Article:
In all, I think both biographies and “big history” books with strong theses can be useful, but the former is a relatively underused strategy by people who want to “get” history.

Who Shouldn’t Follow This Approach?

In arguing for reading biographies as a method to understand history, I’ve made some assumptions.

First, I’ve assumed that your goal is to have better historical understanding, not to pass a specific test. Obviously, if you’re in a history class that uses a particular history text, read that text, not a random biography of someone from the time period.

Second, I’ve assumed your interest in history is modest, not intense. Historians and others who are serious about learning history can overcome the difficulty of traditional history texts with serious study. I’m sure if my interests in post-dynastic China had been serious enough to make a full effort, reading dozens of texts may impart an even less-biased picture than a single biography might. The value of reading biographies isn’t that it gives the most accurate picture, but that it gives a particularly accessible one.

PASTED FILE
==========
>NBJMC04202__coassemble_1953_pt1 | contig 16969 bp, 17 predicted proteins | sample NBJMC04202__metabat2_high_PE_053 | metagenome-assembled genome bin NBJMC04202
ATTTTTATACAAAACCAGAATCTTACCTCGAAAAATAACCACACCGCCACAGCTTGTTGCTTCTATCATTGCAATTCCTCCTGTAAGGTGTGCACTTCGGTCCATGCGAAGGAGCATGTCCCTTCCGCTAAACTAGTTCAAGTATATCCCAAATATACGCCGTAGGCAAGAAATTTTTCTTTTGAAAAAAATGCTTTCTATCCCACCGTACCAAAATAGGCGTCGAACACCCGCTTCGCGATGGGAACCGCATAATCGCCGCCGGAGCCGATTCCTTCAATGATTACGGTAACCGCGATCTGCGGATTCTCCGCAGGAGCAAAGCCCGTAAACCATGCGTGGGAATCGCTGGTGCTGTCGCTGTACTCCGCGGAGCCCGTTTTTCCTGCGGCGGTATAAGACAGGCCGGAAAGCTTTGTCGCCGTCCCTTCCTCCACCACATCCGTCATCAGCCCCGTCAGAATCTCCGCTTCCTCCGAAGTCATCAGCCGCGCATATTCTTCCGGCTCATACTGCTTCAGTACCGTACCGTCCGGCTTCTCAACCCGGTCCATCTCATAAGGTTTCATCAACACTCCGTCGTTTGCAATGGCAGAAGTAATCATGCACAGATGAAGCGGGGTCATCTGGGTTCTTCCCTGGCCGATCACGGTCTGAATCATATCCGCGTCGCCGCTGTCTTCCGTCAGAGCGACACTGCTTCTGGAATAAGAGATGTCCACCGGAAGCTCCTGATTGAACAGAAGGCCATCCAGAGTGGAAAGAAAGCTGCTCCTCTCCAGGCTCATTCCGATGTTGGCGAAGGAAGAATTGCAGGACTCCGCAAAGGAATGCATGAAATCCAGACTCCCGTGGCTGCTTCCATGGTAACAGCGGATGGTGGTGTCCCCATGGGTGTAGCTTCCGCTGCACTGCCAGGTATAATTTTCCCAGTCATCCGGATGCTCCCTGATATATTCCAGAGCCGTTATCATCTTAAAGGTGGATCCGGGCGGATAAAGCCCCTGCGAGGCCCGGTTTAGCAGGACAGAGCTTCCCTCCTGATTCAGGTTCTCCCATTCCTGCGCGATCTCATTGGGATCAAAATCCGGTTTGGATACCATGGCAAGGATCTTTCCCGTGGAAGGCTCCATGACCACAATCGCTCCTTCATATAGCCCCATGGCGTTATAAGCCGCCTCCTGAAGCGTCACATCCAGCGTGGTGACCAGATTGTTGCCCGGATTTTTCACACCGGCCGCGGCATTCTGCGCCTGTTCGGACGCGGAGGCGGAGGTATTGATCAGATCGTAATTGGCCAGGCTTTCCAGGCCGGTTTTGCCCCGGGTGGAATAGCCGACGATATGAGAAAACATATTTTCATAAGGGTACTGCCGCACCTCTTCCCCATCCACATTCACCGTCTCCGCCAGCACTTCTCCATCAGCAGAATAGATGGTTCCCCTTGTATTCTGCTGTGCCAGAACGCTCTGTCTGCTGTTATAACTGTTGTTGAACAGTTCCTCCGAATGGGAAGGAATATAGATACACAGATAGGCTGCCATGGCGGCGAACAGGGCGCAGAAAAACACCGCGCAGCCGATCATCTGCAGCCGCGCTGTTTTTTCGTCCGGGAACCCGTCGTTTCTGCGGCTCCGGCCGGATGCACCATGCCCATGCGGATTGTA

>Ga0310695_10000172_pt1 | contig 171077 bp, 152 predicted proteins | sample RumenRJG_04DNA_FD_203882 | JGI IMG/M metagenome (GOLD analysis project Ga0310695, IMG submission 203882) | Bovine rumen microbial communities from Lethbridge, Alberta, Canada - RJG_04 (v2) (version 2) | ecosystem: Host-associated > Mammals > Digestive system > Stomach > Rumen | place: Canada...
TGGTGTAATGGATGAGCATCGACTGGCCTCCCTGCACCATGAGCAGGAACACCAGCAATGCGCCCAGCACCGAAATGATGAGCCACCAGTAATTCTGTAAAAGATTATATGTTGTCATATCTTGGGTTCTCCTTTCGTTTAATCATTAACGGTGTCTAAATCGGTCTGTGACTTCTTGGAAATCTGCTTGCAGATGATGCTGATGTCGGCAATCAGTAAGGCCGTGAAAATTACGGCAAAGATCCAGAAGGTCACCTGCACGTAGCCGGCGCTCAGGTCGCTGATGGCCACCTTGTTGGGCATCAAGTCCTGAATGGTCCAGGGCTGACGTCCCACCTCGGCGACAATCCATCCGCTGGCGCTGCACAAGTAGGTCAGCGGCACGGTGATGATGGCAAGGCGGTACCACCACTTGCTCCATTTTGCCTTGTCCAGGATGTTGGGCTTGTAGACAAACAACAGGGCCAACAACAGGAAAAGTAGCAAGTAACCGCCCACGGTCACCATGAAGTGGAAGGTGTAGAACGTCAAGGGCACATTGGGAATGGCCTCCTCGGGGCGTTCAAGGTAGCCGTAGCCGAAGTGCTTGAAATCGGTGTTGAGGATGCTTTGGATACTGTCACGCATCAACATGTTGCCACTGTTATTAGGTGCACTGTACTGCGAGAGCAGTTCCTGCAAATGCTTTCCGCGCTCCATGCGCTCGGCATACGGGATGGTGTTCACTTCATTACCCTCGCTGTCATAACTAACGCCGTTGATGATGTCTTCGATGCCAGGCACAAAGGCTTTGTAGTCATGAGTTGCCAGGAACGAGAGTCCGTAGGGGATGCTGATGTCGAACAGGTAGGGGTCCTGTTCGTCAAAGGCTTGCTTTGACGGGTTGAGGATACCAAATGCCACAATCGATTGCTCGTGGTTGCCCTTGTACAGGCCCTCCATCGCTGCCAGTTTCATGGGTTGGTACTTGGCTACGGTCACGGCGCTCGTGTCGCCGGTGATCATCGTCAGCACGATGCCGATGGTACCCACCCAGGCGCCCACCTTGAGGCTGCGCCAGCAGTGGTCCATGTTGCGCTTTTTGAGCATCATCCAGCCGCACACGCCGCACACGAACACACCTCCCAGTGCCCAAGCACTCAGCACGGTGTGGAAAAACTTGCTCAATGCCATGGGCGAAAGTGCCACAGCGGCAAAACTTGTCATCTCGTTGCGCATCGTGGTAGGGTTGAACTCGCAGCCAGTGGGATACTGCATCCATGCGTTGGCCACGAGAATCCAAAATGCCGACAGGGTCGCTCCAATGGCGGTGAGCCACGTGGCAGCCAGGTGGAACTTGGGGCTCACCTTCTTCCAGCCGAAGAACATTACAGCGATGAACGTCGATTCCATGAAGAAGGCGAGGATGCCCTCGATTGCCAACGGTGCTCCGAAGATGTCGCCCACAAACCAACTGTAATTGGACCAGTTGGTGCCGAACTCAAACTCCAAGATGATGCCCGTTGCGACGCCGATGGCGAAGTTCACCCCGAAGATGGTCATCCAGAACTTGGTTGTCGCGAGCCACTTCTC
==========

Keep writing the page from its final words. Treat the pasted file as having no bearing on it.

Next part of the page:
Third, some historical ideas might not work well within the framework of biographies. Understanding Buddhism, Western art or life in ancient Mesopotamia might require spans of hundreds of years, of which there may not be a biographical vantage point to understand the trends. Here the only solution is to read more traditional historical texts.

Still, as a tool for understanding history, I think reading biographies is an underused strategy. It has the benefits of organizing the information in a relatively comprehensible fashion, without some of the more severe distortions of books that attempt the same with larger swaths of history.

What’s your opinion on this method for learning history? Agree or disagree, I’m interested to hear your thoughts!